According to Lilien & Rangaswamy (1998), exploring the aftermath of alternative managerial decisions that work in real life may come at a very high price. This makes simulations and games more relevant to various business practices today. In 1994, Nadler & Nadler stressed that experiments conducted with simulations for the purpose of understanding the behaviour of the system or of evaluating various strategies enable learners to try out new behaviours with no risk of punishment or real world loss (Ng, Chong, Lee, Kim, p.3). An important management decision is to choose a target market. The underlying idea of an optimally chosen target segment enables companies to customise the entire marketing mix to satisfy this particular group of customers consequently leading to increased sales, higher effectiveness in marketing activities and higher profitability. However, marketing managers need decision support regarding target segment choice. Computer simulation techniques could be adapted to serve the purpose of gaining insight into market functioning and making target segment decisions (Buchta & Dolnicar, 2003, p.5). Marketing managers can experiment the effectiveness of alternative marketing strategies via the marketing game greatly minimising the cost of making ineffective marketing decisions in the real world. This advantage stems from the opportunity to experiment in simulations.

It is a Practical Approach to learn Theory:

Virtual business simulations are a method of active learning (Cadotte and Earnest, 1995). Computer simulation is a learning strategy falling under the rubrics of experiential learning pedagogues (Gentry, 1991), contextual learning theory, and information processing theory. This explains the expression 'experiential learning' because the individual's cognitive understanding of what is learned is in direct relation to the context of the individual's experience (Ng, Chong, Lee, Kim, p.3). To quote Cadotte and Earnest (1995), "A simulation is an experiential learning exercise in which students practice the design, implementation, and control of business strategies." As a team that participated in the marketing game, our main concern was the application and not the definitions of marketing concepts, principles, and methods. This helped us to internalise business thoughts through the practice of business decision-making. In addition, computer simulation games are theory-based. The marketing game, for example, is designed within the framework of relevant marketing theories necessary to make a marketing strategy. As a result, playing the game facilitates a better understanding of theory.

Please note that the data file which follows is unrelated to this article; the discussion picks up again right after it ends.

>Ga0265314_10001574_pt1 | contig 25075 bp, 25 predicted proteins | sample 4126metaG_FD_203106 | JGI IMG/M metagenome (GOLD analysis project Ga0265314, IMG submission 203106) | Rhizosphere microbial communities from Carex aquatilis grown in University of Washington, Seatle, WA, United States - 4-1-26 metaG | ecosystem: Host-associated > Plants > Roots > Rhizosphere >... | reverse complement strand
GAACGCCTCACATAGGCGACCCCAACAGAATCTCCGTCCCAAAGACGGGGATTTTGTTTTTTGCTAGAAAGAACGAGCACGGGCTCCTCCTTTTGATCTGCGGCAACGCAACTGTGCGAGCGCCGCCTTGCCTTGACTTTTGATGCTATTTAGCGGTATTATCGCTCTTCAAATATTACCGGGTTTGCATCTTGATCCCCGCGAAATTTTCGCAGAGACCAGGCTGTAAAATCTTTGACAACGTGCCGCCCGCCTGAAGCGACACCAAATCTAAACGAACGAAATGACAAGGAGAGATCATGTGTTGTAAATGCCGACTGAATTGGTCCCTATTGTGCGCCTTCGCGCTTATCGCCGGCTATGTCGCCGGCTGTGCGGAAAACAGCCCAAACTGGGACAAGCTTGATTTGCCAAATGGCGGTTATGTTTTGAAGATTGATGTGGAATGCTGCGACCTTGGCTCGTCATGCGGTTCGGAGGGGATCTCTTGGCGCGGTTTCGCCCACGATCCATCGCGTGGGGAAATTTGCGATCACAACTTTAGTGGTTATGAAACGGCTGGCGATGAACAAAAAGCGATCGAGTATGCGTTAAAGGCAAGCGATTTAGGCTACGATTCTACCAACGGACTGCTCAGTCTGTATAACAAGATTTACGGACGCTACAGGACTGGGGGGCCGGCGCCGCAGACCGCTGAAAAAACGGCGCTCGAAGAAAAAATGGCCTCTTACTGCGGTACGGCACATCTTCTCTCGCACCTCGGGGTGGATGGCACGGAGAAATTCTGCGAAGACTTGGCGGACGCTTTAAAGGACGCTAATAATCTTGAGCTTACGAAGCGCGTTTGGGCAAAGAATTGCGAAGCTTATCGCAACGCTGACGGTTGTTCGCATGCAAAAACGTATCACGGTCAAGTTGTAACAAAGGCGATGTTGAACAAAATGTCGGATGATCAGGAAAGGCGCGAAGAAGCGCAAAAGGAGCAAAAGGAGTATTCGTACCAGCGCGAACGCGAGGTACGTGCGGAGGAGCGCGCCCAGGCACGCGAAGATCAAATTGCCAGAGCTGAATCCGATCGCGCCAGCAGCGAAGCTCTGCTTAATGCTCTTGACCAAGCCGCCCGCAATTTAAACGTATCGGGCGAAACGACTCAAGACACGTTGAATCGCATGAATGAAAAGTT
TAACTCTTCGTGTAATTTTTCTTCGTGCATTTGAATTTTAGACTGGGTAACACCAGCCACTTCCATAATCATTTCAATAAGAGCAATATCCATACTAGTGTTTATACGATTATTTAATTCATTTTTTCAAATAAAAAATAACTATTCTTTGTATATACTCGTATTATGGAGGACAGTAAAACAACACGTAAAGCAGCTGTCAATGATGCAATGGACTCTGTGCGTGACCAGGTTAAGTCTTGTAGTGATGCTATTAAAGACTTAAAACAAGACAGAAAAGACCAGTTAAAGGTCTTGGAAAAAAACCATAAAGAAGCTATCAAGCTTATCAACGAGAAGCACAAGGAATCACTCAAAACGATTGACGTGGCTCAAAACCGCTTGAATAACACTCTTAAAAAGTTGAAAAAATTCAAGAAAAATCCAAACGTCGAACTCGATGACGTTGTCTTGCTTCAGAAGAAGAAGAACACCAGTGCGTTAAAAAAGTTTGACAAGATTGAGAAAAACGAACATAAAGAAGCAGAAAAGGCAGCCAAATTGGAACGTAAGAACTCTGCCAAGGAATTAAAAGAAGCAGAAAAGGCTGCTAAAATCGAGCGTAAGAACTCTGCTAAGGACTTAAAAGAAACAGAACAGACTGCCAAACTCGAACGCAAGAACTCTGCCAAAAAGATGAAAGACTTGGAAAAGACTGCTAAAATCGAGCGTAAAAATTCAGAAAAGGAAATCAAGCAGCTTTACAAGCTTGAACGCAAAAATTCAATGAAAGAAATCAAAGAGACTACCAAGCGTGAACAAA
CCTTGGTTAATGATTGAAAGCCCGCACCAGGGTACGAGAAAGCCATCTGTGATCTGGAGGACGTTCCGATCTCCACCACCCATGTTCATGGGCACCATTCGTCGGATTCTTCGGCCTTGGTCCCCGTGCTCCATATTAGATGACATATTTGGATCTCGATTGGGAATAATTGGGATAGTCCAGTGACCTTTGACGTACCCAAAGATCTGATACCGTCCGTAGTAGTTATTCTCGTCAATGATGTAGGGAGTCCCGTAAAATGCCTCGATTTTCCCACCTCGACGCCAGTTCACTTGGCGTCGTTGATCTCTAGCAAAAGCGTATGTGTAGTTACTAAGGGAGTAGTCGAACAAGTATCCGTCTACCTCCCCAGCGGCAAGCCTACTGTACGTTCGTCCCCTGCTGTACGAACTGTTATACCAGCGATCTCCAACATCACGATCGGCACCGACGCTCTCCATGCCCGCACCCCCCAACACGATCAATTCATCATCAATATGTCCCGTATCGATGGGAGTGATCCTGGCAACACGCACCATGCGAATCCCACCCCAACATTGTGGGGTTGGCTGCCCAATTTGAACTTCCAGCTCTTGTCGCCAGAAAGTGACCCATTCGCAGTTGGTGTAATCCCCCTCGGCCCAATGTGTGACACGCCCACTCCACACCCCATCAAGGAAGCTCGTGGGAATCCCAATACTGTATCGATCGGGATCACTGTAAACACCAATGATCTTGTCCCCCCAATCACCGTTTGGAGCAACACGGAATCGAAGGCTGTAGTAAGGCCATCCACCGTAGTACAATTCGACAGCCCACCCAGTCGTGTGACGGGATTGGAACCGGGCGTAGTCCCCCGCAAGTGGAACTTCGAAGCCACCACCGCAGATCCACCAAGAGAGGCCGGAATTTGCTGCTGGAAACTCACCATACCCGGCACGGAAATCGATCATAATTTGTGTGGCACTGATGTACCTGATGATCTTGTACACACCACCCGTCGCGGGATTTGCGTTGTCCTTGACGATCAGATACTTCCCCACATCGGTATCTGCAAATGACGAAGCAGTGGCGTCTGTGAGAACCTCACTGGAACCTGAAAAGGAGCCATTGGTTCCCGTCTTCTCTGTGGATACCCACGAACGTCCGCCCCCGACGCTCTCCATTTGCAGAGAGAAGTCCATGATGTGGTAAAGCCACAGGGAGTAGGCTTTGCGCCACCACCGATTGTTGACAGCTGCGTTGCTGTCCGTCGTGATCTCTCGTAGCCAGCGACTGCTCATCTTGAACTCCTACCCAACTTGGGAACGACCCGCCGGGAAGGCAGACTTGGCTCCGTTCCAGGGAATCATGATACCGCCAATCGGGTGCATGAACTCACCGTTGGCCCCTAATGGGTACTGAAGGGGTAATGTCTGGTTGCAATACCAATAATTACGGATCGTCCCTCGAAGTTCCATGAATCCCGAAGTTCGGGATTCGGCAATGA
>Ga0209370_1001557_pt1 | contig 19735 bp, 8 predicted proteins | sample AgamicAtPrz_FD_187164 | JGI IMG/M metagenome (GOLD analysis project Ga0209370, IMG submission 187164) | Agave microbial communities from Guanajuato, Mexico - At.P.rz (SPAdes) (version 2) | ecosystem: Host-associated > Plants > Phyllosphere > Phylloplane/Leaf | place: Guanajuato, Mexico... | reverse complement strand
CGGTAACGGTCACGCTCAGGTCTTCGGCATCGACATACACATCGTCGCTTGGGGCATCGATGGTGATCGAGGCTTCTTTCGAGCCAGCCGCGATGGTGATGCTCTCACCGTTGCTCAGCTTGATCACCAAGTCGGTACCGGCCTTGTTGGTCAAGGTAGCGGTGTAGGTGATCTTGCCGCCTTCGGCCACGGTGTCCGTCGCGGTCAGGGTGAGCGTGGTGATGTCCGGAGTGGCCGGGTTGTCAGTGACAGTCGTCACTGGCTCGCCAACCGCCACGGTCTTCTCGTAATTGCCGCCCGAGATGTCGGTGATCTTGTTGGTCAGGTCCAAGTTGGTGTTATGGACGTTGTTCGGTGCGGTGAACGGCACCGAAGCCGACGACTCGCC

It Encourages Group-Learning and Teamwork:

Vygotsky (1978) talks about the effectiveness of learning as a group. He stressed that learning is like a social activity shared by individuals, then absorbed and personalised by each individual (Proserpio & Luigi, p.2). This implies that simulations and games promote working in groups and this leads to effective learning. According to Brown and Palincsar (1989), in a context of collaborative learning via discussion, conversation and comparison, participants develop interpretations and solutions of the proposed problem-solving situation (Proserpio & Luigi, p.2). These dynamics lead to better knowledge development. As a team, we deliberated on alternative decisions in the light of our marketing strategy and in the end we gained more knowledge on how to work as part of a team of marketing managers. This is advantageous because team-working skills are necessary for effective performances in reality.

It is Problem-solving Inclined:

According to Pellegrino and Glaser (1982), knowledge and understanding of the general problem-solving strategies is acquired through practical resolution of very complex problems (Proserpio & Luigi, p.2). Thinking about simulation programmes and games, like the marketing game for example, creates a general problem scenario to be tackled by the game's participants. The game is designed to allow firms to compete with each other for market share. In this process, participants face a lot of problems and challenges that enables them to develop the knowledge of problem-solving tactics to be applied in the real world.

Advantages of Using Computer Simulations in Training:

Firstly, computer simulations provide instructional experience with low expense and less pressure. With reduced pressure from environmental factors, students can engage in an active process of thinking and problem solving. Secondly, they help students become effective learners. Through computer simulations, students can maximize their learning time, see the consequences of their actions immediately, and effectively employ selection and processing strategies. Thirdly, computer simulations help to achieve a wide range of objectives in a short period of time, because years of research and experience can be condensed to a simulation program. Finally, computer simulations can efficiently assess students' learning process by recording it step by step. The instructor can then evaluate their students' performances and learning difficulties by analysing the encoded data (Ng, Chong, Lee, Kim, p.3).